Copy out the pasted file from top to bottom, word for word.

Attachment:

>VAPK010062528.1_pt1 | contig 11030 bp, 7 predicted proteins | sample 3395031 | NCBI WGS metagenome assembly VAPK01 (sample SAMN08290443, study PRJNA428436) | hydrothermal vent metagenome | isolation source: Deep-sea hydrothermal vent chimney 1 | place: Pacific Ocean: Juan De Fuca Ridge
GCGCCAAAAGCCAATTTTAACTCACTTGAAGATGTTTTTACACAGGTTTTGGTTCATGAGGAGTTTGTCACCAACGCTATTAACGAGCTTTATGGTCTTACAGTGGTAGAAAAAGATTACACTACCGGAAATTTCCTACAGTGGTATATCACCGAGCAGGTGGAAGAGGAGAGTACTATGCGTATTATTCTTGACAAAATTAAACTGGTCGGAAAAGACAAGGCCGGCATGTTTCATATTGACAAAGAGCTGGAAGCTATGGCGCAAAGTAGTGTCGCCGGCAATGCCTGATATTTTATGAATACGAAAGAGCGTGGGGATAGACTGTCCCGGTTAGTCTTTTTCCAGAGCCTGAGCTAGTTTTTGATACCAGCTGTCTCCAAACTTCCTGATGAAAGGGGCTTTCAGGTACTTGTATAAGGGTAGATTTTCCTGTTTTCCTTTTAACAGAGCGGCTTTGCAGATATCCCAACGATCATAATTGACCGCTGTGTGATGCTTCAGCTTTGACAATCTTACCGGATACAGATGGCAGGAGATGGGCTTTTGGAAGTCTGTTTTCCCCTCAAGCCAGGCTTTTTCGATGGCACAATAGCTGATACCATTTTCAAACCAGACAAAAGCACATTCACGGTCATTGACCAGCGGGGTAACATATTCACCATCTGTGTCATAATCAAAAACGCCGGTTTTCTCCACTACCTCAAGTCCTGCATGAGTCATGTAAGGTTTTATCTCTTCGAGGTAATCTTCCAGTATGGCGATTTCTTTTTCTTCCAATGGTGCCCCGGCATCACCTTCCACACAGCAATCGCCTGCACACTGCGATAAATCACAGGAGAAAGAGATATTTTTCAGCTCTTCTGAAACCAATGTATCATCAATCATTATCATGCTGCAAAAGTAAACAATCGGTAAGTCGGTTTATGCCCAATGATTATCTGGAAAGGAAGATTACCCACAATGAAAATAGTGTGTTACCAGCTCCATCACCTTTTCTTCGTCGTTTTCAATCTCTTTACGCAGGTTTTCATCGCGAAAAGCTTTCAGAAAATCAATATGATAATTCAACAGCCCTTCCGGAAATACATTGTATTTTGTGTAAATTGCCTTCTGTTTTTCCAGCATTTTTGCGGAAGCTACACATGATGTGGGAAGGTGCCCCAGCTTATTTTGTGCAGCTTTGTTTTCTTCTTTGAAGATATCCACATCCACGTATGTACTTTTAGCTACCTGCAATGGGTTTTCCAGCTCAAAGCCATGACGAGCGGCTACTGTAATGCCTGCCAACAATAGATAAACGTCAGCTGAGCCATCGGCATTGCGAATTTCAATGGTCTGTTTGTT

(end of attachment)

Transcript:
>VAPK010062528.1_pt1 | contig 11030 bp, 7 predicted proteins | sample 3395031 | NCBI WGS metagenome assembly VAPK01 (sample SAMN08290443, study PRJNA428436) | hydrothermal vent metagenome | isolation source: Deep-sea hydrothermal vent chimney 1 | place: Pacific Ocean: Juan De Fuca Ridge
GCGCCAAAAGCCAATTTTAACTCACTTGAAGATGTTTTTACACAGGTTTTGGTTCATGAGGAGTTTGTCACCAACGCTATTAACGAGCTTTATGGTCTTACAGTGGTAGAAAAAGATTACACTACCGGAAATTTCCTACAGTGGTATATCACCGAGCAGGTGGAAGAGGAGAGTACTATGCGTATTATTCTTGACAAAATTAAACTGGTCGGAAAAGACAAGGCCGGCATGTTTCATATTGACAAAGAGCTGGAAGCTATGGCGCAAAGTAGTGTCGCCGGCAATGCCTGATATTTTATGAATACGAAAGAGCGTGGGGATAGACTGTCCCGGTTAGTCTTTTTCCAGAGCCTGAGCTAGTTTTTGATACCAGCTGTCTCCAAACTTCCTGATGAAAGGGGCTTTCAGGTACTTGTATAAGGGTAGATTTTCCTGTTTTCCTTTTAACAGAGCGGCTTTGCAGATATCCCAACGATCATAATTGACCGCTGTGTGATGCTTCAGCTTTGACAATCTTACCGGATACAGATGGCAGGAGATGGGCTTTTGGAAGTCTGTTTTCCCCTCAAGCCAGGCTTTTTCGATGGCACAATAGCTGATACCATTTTCAAACCAGACAAAAGCACATTCACGGTCATTGACCAGCGGGGTAACATATTCACCATCTGTGTCATAATCAAAAACGCCGGTTTTCTCCACTACCTCAAGTCCTGCATGAGTCATGTAAGGTTTTATCTCTTCGAGGTAATCTTCCAGTATGGCGATTTCTTTTTCTTCCAATGGTGCCCCGGCATCACCTTCCACACAGCAATCGCCTGCACACTGCGATAAATCACAGGAGAAAGAGATATTTTTCAGCTCTTCTGAAACCAATGTATCATCAATCATTATCATGCTGCAAAAGTAAACAATCGGTAAGTCGGTTTATGCCCAATGATTATCTGGAAAGGAAGATTACCCACAATGAAAATAGTGTGTTACCAGCTCCATCACCTTTTCTTCGTCGTTTTCAATCTCTTTACGCAGGTTTTCATCGCGAAAAGCTTTCAGAAAATCAATATGATAATTCAACAGCCCTTCCGGAAATACATTGTATTTTGTGTAAATTGCCTTCTGTTTTTCCAGCATTTTTGCGGAAGCTACACATGATGTGGGAAGGTGCCCCAGCTTATTTTGTGCAGCTTTGTTTTCTTCTTTGAAGATATCCACATCCACGTATGTACTTTTAGCTACCTGCAATGGGTTTTCCAGCTCAAAGCCATGACGAGCGGCTACTGTAATGCCTGCCAACAATAGATAAACGTCAGCTGAGCCATCGGCATTGCGAATTTCAATGGTCTGTTTGTT